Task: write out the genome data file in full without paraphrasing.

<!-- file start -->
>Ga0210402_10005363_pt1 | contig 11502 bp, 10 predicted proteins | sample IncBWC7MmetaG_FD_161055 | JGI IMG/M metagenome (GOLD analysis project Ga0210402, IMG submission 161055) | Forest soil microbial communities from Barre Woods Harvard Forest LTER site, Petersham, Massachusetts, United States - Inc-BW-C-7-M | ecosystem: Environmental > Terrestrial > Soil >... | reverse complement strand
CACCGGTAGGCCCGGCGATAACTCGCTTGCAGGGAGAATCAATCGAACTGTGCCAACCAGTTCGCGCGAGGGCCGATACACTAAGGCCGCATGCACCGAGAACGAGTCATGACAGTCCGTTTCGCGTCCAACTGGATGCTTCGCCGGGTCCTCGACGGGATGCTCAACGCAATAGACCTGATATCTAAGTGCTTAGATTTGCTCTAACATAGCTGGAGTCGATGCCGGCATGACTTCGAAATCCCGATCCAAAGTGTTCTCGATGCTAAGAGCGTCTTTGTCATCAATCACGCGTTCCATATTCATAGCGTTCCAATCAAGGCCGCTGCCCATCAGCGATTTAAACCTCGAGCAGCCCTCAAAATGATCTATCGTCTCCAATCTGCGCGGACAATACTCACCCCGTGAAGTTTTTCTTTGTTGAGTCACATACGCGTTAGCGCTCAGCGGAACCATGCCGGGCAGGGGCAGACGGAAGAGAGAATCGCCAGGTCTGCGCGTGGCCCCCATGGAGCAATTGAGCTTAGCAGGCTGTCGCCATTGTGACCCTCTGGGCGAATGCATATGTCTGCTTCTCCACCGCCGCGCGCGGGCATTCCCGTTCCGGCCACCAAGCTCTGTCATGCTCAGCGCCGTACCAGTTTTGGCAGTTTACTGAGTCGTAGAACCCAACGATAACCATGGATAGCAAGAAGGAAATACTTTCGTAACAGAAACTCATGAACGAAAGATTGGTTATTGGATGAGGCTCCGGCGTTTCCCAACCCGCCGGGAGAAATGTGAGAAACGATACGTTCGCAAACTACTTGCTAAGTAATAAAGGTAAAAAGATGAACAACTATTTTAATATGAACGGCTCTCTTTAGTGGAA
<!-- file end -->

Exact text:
>Ga0210402_10005363_pt1 | contig 11502 bp, 10 predicted proteins | sample IncBWC7MmetaG_FD_161055 | JGI IMG/M metagenome (GOLD analysis project Ga0210402, IMG submission 161055) | Forest soil microbial communities from Barre Woods Harvard Forest LTER site, Petersham, Massachusetts, United States - Inc-BW-C-7-M | ecosystem: Environmental > Terrestrial > Soil >... | reverse complement strand
CACCGGTAGGCCCGGCGATAACTCGCTTGCAGGGAGAATCAATCGAACTGTGCCAACCAGTTCGCGCGAGGGCCGATACACTAAGGCCGCATGCACCGAGAACGAGTCATGACAGTCCGTTTCGCGTCCAACTGGATGCTTCGCCGGGTCCTCGACGGGATGCTCAACGCAATAGACCTGATATCTAAGTGCTTAGATTTGCTCTAACATAGCTGGAGTCGATGCCGGCATGACTTCGAAATCCCGATCCAAAGTGTTCTCGATGCTAAGAGCGTCTTTGTCATCAATCACGCGTTCCATATTCATAGCGTTCCAATCAAGGCCGCTGCCCATCAGCGATTTAAACCTCGAGCAGCCCTCAAAATGATCTATCGTCTCCAATCTGCGCGGACAATACTCACCCCGTGAAGTTTTTCTTTGTTGAGTCACATACGCGTTAGCGCTCAGCGGAACCATGCCGGGCAGGGGCAGACGGAAGAGAGAATCGCCAGGTCTGCGCGTGGCCCCCATGGAGCAATTGAGCTTAGCAGGCTGTCGCCATTGTGACCCTCTGGGCGAATGCATATGTCTGCTTCTCCACCGCCGCGCGCGGGCATTCCCGTTCCGGCCACCAAGCTCTGTCATGCTCAGCGCCGTACCAGTTTTGGCAGTTTACTGAGTCGTAGAACCCAACGATAACCATGGATAGCAAGAAGGAAATACTTTCGTAACAGAAACTCATGAACGAAAGATTGGTTATTGGATGAGGCTCCGGCGTTTCCCAACCCGCCGGGAGAAATGTGAGAAACGATACGTTCGCAAACTACTTGCTAAGTAATAAAGGTAAAAAGATGAACAACTATTTTAATATGAACGGCTCTCTTTAGTGGAA